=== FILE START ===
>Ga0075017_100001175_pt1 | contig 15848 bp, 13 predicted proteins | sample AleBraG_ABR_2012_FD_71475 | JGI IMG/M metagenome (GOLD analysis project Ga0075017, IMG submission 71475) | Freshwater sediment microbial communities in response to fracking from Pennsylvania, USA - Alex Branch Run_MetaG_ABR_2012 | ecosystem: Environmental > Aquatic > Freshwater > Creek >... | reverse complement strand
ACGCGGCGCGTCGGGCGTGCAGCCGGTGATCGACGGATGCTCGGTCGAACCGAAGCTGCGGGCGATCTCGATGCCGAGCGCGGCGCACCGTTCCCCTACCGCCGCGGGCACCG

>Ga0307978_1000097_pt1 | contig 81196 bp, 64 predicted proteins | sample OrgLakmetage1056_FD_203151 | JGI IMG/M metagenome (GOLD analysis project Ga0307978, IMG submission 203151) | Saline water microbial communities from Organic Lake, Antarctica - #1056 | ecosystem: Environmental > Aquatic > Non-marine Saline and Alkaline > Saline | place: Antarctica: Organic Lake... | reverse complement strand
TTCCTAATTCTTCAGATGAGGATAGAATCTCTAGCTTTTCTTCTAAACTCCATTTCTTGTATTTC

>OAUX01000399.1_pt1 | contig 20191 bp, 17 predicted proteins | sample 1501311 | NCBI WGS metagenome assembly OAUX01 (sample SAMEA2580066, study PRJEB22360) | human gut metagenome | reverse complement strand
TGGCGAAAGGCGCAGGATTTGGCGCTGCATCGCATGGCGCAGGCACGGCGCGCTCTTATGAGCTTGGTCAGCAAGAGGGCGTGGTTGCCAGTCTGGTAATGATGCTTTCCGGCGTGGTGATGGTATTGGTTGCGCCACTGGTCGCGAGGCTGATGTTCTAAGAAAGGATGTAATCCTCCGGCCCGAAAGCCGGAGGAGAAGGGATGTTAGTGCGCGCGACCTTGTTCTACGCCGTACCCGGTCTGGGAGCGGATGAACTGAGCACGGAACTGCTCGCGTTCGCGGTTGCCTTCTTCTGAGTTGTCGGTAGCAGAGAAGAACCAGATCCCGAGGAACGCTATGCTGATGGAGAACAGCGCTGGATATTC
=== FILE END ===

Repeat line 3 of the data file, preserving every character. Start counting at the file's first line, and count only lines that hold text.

>Ga0307978_1000097_pt1 | contig 81196 bp, 64 predicted proteins | sample OrgLakmetage1056_FD_203151 | JGI IMG/M metagenome (GOLD analysis project Ga0307978, IMG submission 203151) | Saline water microbial communities from Organic Lake, Antarctica - #1056 | ecosystem: Environmental > Aquatic > Non-marine Saline and Alkaline > Saline | place: Antarctica: Organic Lake... | reverse complement strand